Why Africa’s Policy Makers Should be Worried About Virtual Platforms and Virtual Currencies
“In a lot of ways, Facebook is more like a government than a traditional company” – Mark Zuckerburg
The rise of virtual internet platforms such as Facebook, Whatsapp, Telegram, Kakao is challenging established regimes of state and sovereignty, monetary policy and issuance of currency, control, ownership and governance of virtual resources in developing countries in Africa.
Billions of users, including Africans, are spending more time on virtual networked platforms that command the attention of far greater audiences than the populations of individual nation states. WhatsApp has 1 billion, Telegram 200 million users, and Facebook has 2.3 billion users worldwide.
Now, these virtual platforms are all getting into the business of issuing currencies using ‘blockchains’ or shared ledgers to monetize all the possibilities of economic activity within the confines of their platforms.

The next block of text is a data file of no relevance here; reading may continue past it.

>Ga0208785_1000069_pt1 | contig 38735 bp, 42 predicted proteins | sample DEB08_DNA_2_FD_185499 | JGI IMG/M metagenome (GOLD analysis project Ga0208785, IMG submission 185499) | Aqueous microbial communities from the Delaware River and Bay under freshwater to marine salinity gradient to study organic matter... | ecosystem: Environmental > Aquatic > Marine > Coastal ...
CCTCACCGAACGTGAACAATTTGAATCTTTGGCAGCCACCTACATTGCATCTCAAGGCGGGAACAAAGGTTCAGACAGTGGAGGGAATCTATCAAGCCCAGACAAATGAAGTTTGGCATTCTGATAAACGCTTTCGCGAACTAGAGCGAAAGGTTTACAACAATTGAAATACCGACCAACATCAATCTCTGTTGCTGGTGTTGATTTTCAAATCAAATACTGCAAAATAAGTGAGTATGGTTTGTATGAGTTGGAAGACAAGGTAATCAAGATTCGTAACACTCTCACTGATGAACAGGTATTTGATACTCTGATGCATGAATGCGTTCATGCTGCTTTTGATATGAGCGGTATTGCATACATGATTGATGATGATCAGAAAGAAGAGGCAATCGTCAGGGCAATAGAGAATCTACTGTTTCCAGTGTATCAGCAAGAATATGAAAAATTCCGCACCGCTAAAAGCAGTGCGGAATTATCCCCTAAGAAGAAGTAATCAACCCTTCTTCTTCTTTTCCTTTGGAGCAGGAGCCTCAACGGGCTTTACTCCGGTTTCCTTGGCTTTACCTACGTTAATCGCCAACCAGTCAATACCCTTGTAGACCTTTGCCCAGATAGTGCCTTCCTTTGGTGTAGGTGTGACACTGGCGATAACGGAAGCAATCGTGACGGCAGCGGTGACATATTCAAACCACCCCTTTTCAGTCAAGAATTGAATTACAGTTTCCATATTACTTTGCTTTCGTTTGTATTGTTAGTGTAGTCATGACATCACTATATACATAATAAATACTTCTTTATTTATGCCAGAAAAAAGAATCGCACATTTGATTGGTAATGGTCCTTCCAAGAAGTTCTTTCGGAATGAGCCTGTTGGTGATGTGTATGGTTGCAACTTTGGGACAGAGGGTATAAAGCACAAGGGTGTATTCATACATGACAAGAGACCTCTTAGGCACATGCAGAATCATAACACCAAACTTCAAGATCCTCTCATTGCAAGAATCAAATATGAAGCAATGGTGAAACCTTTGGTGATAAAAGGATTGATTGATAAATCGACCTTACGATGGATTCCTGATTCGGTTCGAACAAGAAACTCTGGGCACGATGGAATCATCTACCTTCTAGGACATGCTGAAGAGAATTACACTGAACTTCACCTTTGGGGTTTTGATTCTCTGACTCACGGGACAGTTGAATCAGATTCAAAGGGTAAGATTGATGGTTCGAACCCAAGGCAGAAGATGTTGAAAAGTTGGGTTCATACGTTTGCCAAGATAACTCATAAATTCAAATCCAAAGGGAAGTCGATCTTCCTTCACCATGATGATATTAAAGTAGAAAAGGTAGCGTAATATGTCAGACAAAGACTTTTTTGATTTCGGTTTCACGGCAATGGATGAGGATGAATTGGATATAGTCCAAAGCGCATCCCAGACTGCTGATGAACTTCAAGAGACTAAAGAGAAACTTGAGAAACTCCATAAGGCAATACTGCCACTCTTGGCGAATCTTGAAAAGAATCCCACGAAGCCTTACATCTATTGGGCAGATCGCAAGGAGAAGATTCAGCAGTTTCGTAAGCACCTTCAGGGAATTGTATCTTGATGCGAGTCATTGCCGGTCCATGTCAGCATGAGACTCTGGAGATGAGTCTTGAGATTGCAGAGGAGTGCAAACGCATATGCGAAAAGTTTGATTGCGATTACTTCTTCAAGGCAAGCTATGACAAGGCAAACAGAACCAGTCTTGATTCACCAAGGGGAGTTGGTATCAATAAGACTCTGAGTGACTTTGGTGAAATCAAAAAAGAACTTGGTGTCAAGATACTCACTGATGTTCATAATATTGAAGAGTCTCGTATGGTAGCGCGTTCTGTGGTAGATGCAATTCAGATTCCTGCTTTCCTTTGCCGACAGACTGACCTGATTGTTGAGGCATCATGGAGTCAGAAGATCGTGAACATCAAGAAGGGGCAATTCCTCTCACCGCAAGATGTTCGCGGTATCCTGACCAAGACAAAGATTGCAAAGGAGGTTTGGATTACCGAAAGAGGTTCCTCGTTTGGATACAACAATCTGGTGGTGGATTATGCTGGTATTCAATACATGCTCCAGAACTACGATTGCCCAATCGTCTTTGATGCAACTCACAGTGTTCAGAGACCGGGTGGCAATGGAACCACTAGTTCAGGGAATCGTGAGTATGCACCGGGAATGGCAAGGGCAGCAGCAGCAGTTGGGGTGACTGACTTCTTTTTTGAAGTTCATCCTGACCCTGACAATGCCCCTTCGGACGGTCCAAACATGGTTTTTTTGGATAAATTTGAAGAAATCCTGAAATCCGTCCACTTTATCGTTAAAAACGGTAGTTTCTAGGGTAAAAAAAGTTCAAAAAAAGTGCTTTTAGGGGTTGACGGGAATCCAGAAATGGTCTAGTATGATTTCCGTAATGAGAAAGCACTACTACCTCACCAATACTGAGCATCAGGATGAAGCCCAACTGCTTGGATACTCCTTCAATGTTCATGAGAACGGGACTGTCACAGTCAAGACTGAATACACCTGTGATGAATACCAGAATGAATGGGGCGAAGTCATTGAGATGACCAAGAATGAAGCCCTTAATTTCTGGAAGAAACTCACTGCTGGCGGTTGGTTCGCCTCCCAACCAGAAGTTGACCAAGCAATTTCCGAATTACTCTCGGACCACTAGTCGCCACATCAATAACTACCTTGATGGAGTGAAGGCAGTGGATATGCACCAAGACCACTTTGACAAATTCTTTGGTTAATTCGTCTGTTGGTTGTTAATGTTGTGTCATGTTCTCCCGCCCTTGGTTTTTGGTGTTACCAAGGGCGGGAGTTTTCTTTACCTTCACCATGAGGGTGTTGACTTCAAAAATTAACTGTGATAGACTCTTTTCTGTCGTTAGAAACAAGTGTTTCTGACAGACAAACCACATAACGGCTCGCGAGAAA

Out of all of them, Facebook’s Libra coin drew the most attention. No surprise at all considering the sheer size of its 2.3 billion people user base.
What does this mean for Africa’s fintech industry and policies, that tech giants from overseas can monetize the digital economy of Africa through non-sovereign means including the issuance of digital currencies?
What follows is a transcript of conversations between Michael Kimani and Andile Masuku, about the current shift to internet virtual platforms, and currencies, and what lies ahead for Africa’s Fintech policy.
Michael Kimani is Head of Business Development East Africa at Zippie, a mobile blockchain platform, a Fintech Innovation Advisor for Visa and Secretary-General of the Blockchain Association of Kenya. He is one of East Africa’s renowned digital money analysts.
Andile Masaku is a Co-founder and Executive Producer at Africa Tech RoundUp.